The boom in shale energy supply has made the U.S. one of the world’s foremost oil producing nations. Unfortunately, antiquated laws and the executive branch’s regressive energy policy block the country’s producers, as well as the thousands of businesses that support the supply chain.
In October, the House passed legislation to lift the 1970s era crude oil export ban (H.R. 702). If enacted, H.R. 702 will expand U.S. producers’ overseas oil markets, substantially increasing domestic output and creating greater demand for equipment used to support oil exploration and production. The Energy Equipment & Infrastructure Alliance, of which AED is a founding member, estimates that allowing U.S. producers to export crude could create as much as $47 billion per year in additional energy supply chain economic activity (i.e., equipment sales, rental, and product support, labor, construction contracting services and materials sales) while reducing the price Americans pay at the gasoline pump.
The White House has already indicated its opposition, but the association and its allies will continue to advocate to open U.S. crude oil markets, while also urging executive action to approve the long-pending Keystone XL pipeline project and prevent the federal government from overregulating shale energy development.
Rein In Out-of-Control Bureaucracy
AED is alarmed by the slew of new regulations that threaten to drive up costs of doing business with minimal social benefit. AED will continue to pressure lawmakers to assert oversight authority over executive branch agencies and departments, such as the National Labor Relations Board, Occupational Safety and Health Administration, Department of Labor and Environmental Protection Agency (EPA).
The recently promulgated “waters of the U.S.” (WOTUS) rule is one example of blatant administration overreach and congressional circumvention. The new regulation dramatically expands the EPA’s Clean Water Act jurisdiction, effectively requiring private landowners to obtain federal permits to develop land around “waters” as small as drainage ditches, seasonal streams and small ponds. In practice, this allows the EPA to regulate development, farming, mining and other activity in large swathes of the country.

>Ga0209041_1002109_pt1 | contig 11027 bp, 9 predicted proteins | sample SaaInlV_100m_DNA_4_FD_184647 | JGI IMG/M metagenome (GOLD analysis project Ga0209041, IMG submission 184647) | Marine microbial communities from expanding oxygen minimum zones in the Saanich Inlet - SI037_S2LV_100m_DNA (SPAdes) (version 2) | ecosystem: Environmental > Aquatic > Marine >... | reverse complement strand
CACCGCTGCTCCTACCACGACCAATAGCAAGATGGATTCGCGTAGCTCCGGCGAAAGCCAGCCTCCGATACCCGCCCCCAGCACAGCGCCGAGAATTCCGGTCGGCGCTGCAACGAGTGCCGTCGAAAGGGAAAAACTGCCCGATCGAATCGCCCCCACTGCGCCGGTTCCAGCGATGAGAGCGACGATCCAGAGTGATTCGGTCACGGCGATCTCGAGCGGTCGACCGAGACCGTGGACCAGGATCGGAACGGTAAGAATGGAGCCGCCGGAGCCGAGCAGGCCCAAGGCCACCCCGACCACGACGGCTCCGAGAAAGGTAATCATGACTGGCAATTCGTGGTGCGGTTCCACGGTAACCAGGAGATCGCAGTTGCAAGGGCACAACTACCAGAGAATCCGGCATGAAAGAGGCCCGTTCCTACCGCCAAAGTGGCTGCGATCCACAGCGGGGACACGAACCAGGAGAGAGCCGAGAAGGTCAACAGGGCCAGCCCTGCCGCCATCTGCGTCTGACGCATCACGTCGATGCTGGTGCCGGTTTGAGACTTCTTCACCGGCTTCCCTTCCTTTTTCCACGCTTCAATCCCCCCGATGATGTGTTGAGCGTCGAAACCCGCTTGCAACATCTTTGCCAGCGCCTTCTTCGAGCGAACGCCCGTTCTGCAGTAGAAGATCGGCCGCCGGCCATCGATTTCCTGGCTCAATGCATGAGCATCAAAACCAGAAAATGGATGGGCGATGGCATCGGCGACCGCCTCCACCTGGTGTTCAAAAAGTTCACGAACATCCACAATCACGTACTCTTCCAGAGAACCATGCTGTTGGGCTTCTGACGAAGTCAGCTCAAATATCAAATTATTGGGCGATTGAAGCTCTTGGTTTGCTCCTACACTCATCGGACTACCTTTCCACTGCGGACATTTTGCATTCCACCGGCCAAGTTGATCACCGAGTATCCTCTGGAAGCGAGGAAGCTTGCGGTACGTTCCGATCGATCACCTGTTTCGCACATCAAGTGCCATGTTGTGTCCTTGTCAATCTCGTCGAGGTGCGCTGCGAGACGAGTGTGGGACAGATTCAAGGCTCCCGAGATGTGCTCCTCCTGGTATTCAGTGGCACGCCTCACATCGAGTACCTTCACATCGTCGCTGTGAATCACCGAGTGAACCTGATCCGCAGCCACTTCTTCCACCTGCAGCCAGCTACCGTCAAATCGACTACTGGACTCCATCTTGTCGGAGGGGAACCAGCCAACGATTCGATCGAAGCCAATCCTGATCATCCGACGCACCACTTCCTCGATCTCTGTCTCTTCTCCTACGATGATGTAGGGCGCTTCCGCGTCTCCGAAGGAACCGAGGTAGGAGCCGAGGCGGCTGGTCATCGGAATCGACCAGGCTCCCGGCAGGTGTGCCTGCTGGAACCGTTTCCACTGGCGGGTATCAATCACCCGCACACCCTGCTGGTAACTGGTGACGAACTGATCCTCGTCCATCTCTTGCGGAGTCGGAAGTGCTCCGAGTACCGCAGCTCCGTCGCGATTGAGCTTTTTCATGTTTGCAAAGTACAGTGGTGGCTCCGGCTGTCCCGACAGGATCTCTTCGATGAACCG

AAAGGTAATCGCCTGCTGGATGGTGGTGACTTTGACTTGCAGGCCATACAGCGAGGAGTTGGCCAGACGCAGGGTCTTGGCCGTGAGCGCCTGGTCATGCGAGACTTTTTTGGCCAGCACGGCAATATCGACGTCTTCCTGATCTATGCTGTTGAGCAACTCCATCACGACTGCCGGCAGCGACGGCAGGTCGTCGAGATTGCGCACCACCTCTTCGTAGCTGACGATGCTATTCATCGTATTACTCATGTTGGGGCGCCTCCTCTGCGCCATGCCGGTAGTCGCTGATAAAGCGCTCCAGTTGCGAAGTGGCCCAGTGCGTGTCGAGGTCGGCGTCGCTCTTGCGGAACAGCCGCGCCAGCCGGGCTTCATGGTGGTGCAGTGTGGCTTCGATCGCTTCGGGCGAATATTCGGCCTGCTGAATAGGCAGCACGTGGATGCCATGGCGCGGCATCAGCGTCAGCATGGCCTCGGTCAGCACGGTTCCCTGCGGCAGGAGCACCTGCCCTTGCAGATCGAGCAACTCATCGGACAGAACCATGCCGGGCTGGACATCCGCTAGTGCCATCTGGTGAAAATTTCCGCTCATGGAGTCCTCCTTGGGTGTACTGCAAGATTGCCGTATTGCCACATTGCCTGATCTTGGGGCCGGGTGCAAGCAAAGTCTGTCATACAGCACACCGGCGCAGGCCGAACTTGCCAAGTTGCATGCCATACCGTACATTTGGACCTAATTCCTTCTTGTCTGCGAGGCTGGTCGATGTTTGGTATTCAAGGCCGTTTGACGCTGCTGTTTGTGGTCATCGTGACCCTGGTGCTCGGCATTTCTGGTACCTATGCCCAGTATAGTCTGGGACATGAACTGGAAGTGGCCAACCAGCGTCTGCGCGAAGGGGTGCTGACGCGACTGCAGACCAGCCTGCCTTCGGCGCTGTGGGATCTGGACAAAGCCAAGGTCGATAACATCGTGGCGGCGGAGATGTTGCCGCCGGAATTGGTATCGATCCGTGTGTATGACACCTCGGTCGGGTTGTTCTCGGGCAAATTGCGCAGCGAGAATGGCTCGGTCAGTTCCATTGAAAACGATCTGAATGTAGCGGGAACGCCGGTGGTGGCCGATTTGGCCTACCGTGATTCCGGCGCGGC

While the House approved legislation mandating the rule’s withdrawal, the U.S. Court of Appeals for the 6th Circuit issued a nationwide stay against its enforcement. Judicial resolution could take several years, so AED is urging the lawmakers to finish the job and force the EPA to withdraw its onerous and burdensome final rule.
The WOTUS rulemaking is merely an egregious example of regulatory abuse by the Obama administration. Equipment distributors must continue to pressure Congress to assert its oversight authority and take action to prevent unnecessary rules from all federal agencies.
Support Technical Workforce Development
Across American industry, employers plan to grow businesses and add workers over the coming years. Unfortunately, a lack of qualified personnel dampens these growth aspirations. Studies indicate nearly two thirds of manufacturing jobs — and countless openings in other sectors — will go unfilled unless the gap in needed technical skills is closed.
Construction equipment distributors particularly feel the pressure: Nine out of ten respondents to AED’s 2014 Business Outlook Survey indicated they were actively trying to fill mechanic positions and nearly 80% expected to grow their overall workforce in the next year. Considering these plans for expansion, survey participants rated “finding new talent” as the most important challenge in terms of impact on their business. Finding the right people matters.
For Americans, the pathway to high-growth, high-demand careers should no longer exclusively be through four-year degrees. Through career and technical education (CTE) programs and the expansion of science, technology, engineering and math (STEM) initiatives beyond traditional academic disciplines, policymakers can create robust talent pipelines to support the core construction, manufacturing and industrial jobs that are the foundation of the economy.
Responsive federal workforce policy should provide states and communities with the tools necessary to stimulate the growth of skills that put students into jobs. Congress must prioritize technical education for every school program — from early and secondary education through college and technical schools — to empower states to support needed skills and connect local business with local talent.
Many Voices, One Message
AED is the voice of the equipment industry in Washington, D.C., but it cannot work alone. The industry is strongest when we are not just one voice in the nation’s capital, but a chorus of thousands singing in unison around the country. With that in mind, here are some things that would help advance the interests of equipment distributors:
The bottom line is that the equipment industry’s 2015 agenda in Washington is all about your bottom line. Our policy success depends on your engagement. We are looking forward to working with you and distributors throughout the country to get the job done.